I’m Sick Of Summer
I’m sick of summer, the sticky skin and the sweaty sheets. I’m tired of competing with the din of the air conditioner and of listening to stories about trips to nearby shores I have or haven’t heard of. The sounds of summer are starting to grate, the kids shrieking through sprinklers and the announcement of the ice cream man as he circles my block and your block and every block; can’t he tell we’re not interested?
I’m tired of shaving and swimsuits and sunscreen, sick of days so long they stretch out for miles. I’m sick of looking at my shadow and thinking about my body and I’m tired of you looking at it. I’m tired of the dresses and how they cling to my torso like wet newspaper or blow in the hot thick wind, revealing all my secrets. I’m bored with showing my toes, bored with giving everything away.
I’m sick of watching the shirts with sleeves hang lonesome in my closet, I want to put them on and let you take them off. I want to wear the kinds of things that don’t slip off in an instant, the kinds of things with zippers and buttons and layers and depth. I want to feel soft, I want the comfort of a comforter, I want to spend Saturdays in bed with all the windows open.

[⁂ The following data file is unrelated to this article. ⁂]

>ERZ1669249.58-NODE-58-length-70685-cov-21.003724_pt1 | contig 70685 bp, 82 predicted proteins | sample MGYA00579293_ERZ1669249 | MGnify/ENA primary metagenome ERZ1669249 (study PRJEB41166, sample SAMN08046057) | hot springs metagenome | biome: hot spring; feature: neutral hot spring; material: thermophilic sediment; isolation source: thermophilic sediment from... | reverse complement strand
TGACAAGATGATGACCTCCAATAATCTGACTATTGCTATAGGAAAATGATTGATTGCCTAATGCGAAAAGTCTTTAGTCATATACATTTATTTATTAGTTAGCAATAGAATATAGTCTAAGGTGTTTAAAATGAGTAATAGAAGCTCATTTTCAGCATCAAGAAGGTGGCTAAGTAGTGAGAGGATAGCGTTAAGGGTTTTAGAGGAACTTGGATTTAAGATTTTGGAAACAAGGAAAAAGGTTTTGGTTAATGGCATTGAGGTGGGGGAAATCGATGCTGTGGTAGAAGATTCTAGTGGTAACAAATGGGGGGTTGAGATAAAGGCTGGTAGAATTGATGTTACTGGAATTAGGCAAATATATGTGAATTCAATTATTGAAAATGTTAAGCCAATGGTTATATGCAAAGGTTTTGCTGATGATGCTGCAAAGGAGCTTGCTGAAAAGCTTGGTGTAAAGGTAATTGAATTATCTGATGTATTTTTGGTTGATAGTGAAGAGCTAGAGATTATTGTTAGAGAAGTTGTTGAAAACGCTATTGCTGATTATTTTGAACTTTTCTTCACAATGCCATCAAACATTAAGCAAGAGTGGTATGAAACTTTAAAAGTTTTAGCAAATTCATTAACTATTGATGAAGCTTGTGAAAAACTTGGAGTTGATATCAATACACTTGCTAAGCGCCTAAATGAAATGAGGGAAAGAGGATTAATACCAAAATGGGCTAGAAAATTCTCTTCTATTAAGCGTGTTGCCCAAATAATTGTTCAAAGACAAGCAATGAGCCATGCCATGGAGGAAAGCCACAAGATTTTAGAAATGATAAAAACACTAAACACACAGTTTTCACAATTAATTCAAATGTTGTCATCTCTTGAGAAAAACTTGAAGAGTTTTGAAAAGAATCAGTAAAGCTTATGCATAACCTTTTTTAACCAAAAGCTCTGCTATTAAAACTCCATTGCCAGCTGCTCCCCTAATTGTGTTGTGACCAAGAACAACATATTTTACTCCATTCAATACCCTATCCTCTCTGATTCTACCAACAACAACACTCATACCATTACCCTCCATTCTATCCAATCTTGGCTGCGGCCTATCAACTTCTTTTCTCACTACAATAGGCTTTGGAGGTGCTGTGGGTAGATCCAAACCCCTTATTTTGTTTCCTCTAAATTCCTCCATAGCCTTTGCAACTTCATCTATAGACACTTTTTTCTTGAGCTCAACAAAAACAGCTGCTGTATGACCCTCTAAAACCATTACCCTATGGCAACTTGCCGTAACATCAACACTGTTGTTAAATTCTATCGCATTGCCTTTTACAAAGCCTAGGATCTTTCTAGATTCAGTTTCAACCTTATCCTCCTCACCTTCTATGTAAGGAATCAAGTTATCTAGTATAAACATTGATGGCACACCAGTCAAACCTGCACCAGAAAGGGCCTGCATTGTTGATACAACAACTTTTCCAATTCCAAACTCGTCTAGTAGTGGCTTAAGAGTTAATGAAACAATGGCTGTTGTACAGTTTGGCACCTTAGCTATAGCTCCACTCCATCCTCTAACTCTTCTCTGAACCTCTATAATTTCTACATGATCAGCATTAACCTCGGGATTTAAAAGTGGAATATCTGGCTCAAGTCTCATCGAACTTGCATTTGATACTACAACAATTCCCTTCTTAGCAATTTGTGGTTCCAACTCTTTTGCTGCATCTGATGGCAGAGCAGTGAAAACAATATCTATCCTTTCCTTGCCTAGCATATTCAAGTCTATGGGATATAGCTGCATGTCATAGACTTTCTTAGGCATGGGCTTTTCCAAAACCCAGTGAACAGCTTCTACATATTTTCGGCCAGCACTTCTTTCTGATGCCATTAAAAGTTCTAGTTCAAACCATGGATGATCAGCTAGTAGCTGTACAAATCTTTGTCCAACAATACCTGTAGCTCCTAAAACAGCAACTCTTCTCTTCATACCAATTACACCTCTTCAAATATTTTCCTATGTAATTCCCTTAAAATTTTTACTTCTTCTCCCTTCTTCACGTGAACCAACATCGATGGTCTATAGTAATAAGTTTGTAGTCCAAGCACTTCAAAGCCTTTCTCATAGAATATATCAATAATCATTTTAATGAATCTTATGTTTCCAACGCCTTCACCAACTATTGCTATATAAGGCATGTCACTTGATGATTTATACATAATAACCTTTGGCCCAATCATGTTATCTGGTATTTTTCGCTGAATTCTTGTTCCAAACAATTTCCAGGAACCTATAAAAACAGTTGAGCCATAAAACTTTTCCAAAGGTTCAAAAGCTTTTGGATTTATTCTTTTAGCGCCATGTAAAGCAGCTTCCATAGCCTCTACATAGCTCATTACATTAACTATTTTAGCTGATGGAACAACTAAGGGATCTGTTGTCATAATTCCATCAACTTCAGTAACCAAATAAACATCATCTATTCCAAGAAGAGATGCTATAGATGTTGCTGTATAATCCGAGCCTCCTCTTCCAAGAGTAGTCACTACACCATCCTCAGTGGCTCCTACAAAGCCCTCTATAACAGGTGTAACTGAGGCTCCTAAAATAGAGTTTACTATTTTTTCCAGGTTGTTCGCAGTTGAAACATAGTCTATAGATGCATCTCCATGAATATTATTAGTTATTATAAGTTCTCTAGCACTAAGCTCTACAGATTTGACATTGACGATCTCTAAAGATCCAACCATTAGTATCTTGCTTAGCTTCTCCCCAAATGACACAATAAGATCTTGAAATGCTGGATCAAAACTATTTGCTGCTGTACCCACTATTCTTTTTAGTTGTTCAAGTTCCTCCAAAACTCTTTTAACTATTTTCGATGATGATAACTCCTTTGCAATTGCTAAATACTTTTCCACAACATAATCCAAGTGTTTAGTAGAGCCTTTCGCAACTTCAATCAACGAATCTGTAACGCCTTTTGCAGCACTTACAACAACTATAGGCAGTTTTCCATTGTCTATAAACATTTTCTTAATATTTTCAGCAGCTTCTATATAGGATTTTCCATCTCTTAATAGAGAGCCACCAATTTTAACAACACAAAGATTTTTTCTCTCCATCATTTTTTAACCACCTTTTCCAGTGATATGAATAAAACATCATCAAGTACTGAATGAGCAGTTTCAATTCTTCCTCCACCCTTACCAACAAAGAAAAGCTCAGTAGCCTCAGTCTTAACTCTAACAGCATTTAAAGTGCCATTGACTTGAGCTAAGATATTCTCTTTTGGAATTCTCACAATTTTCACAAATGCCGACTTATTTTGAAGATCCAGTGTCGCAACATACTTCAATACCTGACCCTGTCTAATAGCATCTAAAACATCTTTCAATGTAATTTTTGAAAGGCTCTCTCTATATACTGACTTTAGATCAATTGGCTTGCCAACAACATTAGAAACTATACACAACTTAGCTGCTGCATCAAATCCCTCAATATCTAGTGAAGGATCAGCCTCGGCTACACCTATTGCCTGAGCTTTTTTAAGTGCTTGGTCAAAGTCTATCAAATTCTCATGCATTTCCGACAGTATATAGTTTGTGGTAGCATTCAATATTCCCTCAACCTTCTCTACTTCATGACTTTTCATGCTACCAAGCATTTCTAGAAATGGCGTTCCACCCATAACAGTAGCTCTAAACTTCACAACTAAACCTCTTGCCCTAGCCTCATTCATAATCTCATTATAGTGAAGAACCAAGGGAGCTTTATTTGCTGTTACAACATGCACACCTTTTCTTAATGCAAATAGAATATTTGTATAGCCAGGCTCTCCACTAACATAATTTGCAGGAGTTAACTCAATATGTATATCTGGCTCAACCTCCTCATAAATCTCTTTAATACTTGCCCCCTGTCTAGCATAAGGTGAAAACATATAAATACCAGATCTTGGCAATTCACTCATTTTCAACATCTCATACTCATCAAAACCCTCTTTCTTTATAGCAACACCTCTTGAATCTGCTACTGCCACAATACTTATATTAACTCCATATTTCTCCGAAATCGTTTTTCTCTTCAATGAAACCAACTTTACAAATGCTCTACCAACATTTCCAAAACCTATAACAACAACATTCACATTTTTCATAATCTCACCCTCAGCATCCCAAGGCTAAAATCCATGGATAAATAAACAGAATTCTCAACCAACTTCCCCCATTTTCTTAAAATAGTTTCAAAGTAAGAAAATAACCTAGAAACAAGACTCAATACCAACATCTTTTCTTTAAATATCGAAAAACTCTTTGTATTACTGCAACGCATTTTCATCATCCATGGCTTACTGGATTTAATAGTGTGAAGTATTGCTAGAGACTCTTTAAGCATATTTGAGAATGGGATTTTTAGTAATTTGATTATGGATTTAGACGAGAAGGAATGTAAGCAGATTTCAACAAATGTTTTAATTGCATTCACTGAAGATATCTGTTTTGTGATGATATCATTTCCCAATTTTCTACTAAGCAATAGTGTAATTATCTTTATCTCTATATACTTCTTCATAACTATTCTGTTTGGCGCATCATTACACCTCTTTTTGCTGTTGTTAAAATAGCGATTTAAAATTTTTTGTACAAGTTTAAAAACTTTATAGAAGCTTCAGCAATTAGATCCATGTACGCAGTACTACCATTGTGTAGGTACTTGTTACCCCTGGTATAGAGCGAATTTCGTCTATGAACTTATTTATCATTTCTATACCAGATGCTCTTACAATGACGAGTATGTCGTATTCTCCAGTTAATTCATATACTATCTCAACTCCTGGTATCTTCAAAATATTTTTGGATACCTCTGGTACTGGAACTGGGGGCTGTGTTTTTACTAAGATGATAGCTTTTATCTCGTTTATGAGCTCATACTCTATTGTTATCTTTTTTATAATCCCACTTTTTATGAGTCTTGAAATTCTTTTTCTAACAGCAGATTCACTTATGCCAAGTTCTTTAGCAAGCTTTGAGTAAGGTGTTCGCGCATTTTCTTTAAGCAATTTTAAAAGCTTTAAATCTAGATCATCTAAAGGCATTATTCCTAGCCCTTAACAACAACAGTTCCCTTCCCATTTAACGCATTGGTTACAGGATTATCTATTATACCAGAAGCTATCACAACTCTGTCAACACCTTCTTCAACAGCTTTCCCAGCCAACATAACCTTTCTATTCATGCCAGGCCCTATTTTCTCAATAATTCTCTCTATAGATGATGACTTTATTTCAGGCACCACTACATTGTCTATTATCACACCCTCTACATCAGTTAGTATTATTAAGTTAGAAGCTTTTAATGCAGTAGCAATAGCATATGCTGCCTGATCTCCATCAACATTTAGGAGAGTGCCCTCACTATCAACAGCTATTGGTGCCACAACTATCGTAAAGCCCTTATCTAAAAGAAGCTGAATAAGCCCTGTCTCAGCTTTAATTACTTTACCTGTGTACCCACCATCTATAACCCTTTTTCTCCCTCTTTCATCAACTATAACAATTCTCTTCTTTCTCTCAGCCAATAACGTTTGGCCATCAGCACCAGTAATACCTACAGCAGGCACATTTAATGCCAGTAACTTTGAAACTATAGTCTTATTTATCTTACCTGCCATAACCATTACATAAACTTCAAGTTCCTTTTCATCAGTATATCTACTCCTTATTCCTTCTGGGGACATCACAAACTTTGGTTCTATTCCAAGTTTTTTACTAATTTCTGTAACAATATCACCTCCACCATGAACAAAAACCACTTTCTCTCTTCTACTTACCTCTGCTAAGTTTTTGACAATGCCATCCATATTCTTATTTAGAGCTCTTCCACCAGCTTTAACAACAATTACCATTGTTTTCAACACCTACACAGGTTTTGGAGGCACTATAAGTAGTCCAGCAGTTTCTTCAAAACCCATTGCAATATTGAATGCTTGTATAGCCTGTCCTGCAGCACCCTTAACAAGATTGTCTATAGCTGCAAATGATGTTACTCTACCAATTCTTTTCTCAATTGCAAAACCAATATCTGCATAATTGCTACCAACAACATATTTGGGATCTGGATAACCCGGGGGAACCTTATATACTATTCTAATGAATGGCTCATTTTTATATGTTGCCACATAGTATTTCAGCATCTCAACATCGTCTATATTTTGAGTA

I want to spend Sundays in cars with the windows open, too, driving to fields where apples and pumpkins grow. I want to taste the thick of fall in my mouth, in pies and brews and hot coffee. I want confusion over whether or not to wear a jacket and confusion over what hue that tree was three weeks ago, I want everything to change so that I can feel like there’s reason to be alert, like there’s a reason to wake up again.
Because I’m sick of waking up and going to work and being reminded that summer is just summer and not ~!SUMMER!~. I want the feeling of going Back To Something, the feeling that something has moved or morphed even if it’s just the pigment of the leaves or the size of my jeans. I’m sick of the stifling summer, its constant heat and relentless greens. All I want is fall, so I can pretend a drop in temperature and a shift in color means things will be different from here on out.
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6. No, I TOTALLY wasn’t planning on eating that. I just brought it home for fun! I’m glad you enjoyed the rest of my celebratory steak dinner, though.
The best thing about being a young adult right now is that you, more than any previous generation, have the freedom and the resources to create your own religion. So, let’s get started.
The apartment you lived in your first year out of school, the walk-up with a view of the street.
I wanted to quit my job. I hated my boss.